a cynic philosopher, born at Parium, on the Hellespont, flourished in the reign of the Antonines.
After a youth spent in debauchery and crimes, among which he is even charged with parricide, he visited Palestine, where he turned Christian, and by dint of hypocrisy attained to some authority in the Church. Here, in order to gratify his morbid appetite for notoriety, he contrived to get thrown into prison ; but the Roman governor, perceiving his aim, disappointed him by setting him free.
He now assumed the cynic garb, and returned to his native town, where, to obliterate the memory of his crimes, he divided his inheritance among the populace.
He again set out on his travels. relying on the Christians for support; but being discovered profaning the ceremony of the Lord's Supper, he was excommunicated.
He then went to Egypt, where he made himself notorious by the open perpetration of the most disgusting obscenity. Thence he proceeded to Rome and endeavoured to attract attention by his ribaldry and abuse, for which he was expelled by the praefectus urbis. His next visit was to Elis, where he tried to incite the people against the Romans. Having exhausted all the methods of making himself conspicuous, he at length resolved on publicly burning himself at the Olympic games; and carried his resolution into effect in the 236th Olympiad, A. D. 165. The Parians raised a statue to his memory, which was reputed to be oracular. (Anaxagoras, quoted by Valois. Ad Amn. Mlarcell.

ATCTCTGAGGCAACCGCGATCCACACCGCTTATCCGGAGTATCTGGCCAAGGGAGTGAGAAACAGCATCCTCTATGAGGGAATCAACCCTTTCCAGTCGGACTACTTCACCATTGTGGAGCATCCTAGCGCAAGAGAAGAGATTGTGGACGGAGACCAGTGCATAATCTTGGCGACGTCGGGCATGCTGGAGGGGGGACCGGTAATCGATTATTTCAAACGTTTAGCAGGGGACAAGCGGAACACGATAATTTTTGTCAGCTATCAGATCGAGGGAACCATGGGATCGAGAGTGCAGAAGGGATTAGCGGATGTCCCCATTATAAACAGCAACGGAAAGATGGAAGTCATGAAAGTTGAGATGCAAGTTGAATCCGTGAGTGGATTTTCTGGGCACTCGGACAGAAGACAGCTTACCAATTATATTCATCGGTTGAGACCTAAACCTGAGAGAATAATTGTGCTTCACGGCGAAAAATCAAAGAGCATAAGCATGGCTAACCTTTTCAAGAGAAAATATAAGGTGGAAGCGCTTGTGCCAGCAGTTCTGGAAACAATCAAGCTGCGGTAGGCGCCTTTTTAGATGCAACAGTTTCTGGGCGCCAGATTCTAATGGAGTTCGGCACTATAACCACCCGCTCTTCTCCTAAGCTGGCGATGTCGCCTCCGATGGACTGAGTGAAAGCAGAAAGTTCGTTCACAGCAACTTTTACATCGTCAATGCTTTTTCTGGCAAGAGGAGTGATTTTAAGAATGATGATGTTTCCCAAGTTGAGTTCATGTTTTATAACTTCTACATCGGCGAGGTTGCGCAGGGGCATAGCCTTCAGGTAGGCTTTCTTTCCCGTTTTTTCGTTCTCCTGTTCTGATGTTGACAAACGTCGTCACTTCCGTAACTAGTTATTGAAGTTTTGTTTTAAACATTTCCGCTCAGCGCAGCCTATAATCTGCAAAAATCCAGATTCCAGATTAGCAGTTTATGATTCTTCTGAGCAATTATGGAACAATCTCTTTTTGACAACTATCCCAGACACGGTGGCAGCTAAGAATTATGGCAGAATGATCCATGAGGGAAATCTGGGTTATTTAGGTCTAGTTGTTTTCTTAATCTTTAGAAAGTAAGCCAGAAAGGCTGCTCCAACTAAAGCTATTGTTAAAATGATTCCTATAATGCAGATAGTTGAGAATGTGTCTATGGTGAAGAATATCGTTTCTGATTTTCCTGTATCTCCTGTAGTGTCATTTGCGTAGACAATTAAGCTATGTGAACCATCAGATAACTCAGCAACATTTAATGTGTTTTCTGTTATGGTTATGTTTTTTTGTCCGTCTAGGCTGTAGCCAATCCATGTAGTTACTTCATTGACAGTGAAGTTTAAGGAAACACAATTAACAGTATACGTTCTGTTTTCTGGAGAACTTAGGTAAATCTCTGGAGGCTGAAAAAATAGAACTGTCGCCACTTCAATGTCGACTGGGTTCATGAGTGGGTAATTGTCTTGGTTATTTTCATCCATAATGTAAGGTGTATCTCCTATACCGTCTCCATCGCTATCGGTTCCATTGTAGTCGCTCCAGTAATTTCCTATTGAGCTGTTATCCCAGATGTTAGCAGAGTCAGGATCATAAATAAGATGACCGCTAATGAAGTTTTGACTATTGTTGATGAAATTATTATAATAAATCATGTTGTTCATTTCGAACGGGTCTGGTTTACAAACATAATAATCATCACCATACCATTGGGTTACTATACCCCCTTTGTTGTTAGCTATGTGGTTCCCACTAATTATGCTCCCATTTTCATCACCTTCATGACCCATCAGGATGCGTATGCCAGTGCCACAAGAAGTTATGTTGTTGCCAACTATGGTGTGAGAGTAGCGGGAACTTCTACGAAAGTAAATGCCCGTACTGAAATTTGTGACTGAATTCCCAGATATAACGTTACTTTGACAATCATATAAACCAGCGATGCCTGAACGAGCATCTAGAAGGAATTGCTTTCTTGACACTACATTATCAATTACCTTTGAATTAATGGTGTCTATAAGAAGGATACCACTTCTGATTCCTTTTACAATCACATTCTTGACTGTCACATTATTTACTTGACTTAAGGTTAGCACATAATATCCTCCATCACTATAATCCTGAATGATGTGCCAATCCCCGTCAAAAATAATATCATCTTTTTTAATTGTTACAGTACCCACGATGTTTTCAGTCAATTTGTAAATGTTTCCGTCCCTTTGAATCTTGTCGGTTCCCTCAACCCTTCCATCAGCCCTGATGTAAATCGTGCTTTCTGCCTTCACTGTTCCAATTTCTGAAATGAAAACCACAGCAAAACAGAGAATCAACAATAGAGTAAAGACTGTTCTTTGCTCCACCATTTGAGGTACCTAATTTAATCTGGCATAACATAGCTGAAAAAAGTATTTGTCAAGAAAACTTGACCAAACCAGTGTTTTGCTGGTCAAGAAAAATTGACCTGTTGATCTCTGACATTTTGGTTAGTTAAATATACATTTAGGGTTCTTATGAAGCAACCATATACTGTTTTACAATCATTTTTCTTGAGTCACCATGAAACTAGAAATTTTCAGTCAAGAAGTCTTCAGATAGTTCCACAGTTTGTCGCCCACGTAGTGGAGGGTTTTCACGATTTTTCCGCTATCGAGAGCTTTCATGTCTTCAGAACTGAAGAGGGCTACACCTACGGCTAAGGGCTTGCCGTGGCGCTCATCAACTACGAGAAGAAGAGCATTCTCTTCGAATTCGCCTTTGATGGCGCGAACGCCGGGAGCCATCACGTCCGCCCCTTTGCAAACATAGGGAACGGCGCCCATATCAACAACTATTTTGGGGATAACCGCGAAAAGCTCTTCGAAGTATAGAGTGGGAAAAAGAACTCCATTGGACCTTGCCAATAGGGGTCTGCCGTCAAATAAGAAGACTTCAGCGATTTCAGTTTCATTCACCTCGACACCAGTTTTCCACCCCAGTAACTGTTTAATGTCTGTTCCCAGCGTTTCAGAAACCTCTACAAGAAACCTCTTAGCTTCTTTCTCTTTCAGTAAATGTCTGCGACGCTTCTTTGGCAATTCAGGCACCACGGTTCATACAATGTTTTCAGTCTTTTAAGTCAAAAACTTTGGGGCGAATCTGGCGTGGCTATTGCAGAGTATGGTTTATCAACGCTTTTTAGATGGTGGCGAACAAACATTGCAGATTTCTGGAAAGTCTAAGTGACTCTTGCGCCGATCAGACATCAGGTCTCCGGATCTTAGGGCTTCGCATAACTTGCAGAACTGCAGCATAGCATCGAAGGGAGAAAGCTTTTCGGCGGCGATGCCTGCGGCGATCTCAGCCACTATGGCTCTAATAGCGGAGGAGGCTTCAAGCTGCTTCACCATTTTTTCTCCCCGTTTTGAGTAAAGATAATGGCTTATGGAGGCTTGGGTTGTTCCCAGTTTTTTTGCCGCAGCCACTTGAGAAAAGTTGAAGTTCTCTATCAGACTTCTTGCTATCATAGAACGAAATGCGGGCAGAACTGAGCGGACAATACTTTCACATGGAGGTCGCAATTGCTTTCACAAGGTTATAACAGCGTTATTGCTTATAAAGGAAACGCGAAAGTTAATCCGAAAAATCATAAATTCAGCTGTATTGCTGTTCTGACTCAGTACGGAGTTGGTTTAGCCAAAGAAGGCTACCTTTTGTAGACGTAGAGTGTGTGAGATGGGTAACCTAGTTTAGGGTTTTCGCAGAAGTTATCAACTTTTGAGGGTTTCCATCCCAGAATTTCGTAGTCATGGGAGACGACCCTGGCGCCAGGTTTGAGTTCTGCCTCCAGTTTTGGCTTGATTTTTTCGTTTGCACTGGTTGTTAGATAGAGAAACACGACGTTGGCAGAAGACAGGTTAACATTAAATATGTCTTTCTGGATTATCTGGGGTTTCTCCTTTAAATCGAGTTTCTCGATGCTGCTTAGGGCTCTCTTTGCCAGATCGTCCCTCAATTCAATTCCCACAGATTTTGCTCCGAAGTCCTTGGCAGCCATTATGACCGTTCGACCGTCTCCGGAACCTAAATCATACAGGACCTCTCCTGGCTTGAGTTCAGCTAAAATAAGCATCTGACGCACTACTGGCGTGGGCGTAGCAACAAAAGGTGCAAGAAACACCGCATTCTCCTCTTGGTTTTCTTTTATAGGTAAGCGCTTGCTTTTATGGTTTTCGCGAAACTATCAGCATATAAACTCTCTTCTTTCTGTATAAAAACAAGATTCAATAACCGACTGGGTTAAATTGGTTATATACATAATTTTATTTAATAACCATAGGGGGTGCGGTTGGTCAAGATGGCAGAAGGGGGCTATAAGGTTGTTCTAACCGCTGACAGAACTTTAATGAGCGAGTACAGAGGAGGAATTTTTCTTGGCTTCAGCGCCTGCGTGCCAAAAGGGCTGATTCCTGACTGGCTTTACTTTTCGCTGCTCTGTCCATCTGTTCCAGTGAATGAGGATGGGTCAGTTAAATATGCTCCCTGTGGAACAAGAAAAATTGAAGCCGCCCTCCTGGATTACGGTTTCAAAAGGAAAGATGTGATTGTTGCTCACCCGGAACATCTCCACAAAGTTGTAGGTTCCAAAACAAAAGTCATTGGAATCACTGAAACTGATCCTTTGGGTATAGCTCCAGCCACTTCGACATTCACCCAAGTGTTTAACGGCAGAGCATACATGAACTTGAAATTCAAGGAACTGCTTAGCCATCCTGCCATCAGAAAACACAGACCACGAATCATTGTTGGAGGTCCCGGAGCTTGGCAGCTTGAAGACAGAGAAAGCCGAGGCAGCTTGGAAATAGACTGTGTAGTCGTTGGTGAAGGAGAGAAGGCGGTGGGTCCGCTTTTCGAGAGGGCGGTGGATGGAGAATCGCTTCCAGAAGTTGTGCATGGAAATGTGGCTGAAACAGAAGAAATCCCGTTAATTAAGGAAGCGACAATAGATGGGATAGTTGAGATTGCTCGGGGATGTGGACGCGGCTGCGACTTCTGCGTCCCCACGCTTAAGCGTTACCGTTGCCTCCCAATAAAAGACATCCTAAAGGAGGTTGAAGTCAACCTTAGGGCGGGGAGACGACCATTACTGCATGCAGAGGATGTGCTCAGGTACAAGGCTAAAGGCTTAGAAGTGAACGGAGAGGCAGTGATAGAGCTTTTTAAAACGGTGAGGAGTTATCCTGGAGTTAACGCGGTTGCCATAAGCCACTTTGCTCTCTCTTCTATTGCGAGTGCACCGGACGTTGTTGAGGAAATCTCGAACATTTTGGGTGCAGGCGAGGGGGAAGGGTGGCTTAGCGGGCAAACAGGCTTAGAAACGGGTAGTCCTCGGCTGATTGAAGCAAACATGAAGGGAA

) Lucian, who knew Peregrinus in his youth, and who was present at his strange self-immolation, has perhaps overcharged the narrative of his life. Wieland was so strongly of this opinion that, being unable to refute Lucian from ancient authors, he wrote his romance of Peregrinus Proteus, as a sort of vindication of the philosopher. A. Gellius gives a much more favourable account of him. (Lucian, de Morte Prergrini ; Amm. Marc. 29.1
; Philostrat. Vit. Sophist.
2.13; A. Gel. 12.11